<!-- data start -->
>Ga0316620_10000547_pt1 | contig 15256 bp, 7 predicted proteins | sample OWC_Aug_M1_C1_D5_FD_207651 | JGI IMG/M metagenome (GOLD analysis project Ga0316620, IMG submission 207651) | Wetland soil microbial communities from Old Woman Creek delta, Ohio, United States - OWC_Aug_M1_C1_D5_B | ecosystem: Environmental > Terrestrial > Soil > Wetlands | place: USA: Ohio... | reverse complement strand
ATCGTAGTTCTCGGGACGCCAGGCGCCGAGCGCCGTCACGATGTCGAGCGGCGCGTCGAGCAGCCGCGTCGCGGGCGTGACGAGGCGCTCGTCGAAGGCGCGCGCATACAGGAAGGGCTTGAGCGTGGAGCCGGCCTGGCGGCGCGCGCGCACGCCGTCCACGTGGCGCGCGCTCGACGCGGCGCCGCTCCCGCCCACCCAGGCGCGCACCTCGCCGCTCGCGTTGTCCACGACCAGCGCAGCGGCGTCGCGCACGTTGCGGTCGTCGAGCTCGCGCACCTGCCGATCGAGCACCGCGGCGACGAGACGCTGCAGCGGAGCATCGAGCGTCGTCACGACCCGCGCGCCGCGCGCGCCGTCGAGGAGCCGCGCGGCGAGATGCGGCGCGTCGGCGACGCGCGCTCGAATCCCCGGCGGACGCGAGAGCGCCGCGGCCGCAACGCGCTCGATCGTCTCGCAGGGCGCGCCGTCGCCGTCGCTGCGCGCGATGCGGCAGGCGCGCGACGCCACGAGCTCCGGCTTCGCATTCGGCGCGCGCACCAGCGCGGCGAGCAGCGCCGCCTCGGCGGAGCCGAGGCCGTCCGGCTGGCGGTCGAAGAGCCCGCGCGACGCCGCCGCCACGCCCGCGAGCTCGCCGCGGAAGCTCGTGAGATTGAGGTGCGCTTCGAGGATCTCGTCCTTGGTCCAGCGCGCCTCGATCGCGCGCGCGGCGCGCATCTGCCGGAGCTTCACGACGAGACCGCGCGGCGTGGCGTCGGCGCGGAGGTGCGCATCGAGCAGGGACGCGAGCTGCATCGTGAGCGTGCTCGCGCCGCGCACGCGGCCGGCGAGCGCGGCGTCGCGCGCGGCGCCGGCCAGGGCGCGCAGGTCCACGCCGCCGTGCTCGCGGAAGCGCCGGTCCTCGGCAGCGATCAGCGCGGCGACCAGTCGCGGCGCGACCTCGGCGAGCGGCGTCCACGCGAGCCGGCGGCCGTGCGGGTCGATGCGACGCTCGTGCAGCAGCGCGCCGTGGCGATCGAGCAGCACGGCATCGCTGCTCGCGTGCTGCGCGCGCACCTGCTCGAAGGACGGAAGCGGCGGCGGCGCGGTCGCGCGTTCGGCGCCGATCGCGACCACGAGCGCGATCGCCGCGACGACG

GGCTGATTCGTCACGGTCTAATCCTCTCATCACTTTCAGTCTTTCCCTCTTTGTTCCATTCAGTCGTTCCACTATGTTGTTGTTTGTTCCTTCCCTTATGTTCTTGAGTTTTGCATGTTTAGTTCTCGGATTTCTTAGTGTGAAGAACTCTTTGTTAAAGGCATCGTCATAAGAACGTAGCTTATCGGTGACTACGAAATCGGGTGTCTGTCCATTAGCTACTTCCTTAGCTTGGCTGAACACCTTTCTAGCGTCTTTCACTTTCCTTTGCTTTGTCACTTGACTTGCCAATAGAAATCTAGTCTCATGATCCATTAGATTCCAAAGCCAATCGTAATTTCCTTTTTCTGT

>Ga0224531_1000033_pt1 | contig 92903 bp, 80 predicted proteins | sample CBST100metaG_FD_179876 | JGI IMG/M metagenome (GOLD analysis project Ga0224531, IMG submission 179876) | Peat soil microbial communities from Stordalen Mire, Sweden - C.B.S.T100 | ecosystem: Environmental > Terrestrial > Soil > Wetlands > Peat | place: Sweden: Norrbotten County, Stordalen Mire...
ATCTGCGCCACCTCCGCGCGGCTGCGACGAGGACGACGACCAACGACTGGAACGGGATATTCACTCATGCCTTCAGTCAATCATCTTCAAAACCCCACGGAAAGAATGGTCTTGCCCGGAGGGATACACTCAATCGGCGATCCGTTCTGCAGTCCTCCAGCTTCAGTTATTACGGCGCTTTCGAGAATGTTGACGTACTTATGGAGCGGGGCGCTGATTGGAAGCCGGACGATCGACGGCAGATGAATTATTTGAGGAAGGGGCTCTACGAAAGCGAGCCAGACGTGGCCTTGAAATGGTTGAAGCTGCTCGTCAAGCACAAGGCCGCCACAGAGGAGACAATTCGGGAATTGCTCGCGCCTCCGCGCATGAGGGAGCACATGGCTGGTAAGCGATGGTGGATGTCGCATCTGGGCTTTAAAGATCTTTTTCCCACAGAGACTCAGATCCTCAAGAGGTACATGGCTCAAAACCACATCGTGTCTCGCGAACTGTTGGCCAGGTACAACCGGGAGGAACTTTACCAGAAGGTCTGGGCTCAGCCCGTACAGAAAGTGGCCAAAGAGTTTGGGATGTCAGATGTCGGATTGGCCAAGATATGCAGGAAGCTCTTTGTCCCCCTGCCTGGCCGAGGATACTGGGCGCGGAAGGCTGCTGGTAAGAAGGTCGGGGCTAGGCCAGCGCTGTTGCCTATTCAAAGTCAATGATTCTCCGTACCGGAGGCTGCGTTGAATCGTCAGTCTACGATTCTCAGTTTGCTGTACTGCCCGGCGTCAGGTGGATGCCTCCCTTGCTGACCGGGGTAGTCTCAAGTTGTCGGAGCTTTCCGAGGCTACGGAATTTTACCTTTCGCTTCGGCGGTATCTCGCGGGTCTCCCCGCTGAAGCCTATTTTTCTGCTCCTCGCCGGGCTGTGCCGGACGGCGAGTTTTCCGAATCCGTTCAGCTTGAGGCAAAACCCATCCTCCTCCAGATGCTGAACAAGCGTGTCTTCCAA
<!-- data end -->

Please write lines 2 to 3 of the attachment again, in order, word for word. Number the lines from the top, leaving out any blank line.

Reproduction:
ATCGTAGTTCTCGGGACGCCAGGCGCCGAGCGCCGTCACGATGTCGAGCGGCGCGTCGAGCAGCCGCGTCGCGGGCGTGACGAGGCGCTCGTCGAAGGCGCGCGCATACAGGAAGGGCTTGAGCGTGGAGCCGGCCTGGCGGCGCGCGCGCACGCCGTCCACGTGGCGCGCGCTCGACGCGGCGCCGCTCCCGCCCACCCAGGCGCGCACCTCGCCGCTCGCGTTGTCCACGACCAGCGCAGCGGCGTCGCGCACGTTGCGGTCGTCGAGCTCGCGCACCTGCCGATCGAGCACCGCGGCGACGAGACGCTGCAGCGGAGCATCGAGCGTCGTCACGACCCGCGCGCCGCGCGCGCCGTCGAGGAGCCGCGCGGCGAGATGCGGCGCGTCGGCGACGCGCGCTCGAATCCCCGGCGGACGCGAGAGCGCCGCGGCCGCAACGCGCTCGATCGTCTCGCAGGGCGCGCCGTCGCCGTCGCTGCGCGCGATGCGGCAGGCGCGCGACGCCACGAGCTCCGGCTTCGCATTCGGCGCGCGCACCAGCGCGGCGAGCAGCGCCGCCTCGGCGGAGCCGAGGCCGTCCGGCTGGCGGTCGAAGAGCCCGCGCGACGCCGCCGCCACGCCCGCGAGCTCGCCGCGGAAGCTCGTGAGATTGAGGTGCGCTTCGAGGATCTCGTCCTTGGTCCAGCGCGCCTCGATCGCGCGCGCGGCGCGCATCTGCCGGAGCTTCACGACGAGACCGCGCGGCGTGGCGTCGGCGCGGAGGTGCGCATCGAGCAGGGACGCGAGCTGCATCGTGAGCGTGCTCGCGCCGCGCACGCGGCCGGCGAGCGCGGCGTCGCGCGCGGCGCCGGCCAGGGCGCGCAGGTCCACGCCGCCGTGCTCGCGGAAGCGCCGGTCCTCGGCAGCGATCAGCGCGGCGACCAGTCGCGGCGCGACCTCGGCGAGCGGCGTCCACGCGAGCCGGCGGCCGTGCGGGTCGATGCGACGCTCGTGCAGCAGCGCGCCGTGGCGATCGAGCAGCACGGCATCGCTGCTCGCGTGCTGCGCGCGCACCTGCTCGAAGGACGGAAGCGGCGGCGGCGCGGTCGCGCGTTCGGCGCCGATCGCGACCACGAGCGCGATCGCCGCGACGACG

GGCTGATTCGTCACGGTCTAATCCTCTCATCACTTTCAGTCTTTCCCTCTTTGTTCCATTCAGTCGTTCCACTATGTTGTTGTTTGTTCCTTCCCTTATGTTCTTGAGTTTTGCATGTTTAGTTCTCGGATTTCTTAGTGTGAAGAACTCTTTGTTAAAGGCATCGTCATAAGAACGTAGCTTATCGGTGACTACGAAATCGGGTGTCTGTCCATTAGCTACTTCCTTAGCTTGGCTGAACACCTTTCTAGCGTCTTTCACTTTCCTTTGCTTTGTCACTTGACTTGCCAATAGAAATCTAGTCTCATGATCCATTAGATTCCAAAGCCAATCGTAATTTCCTTTTTCTGT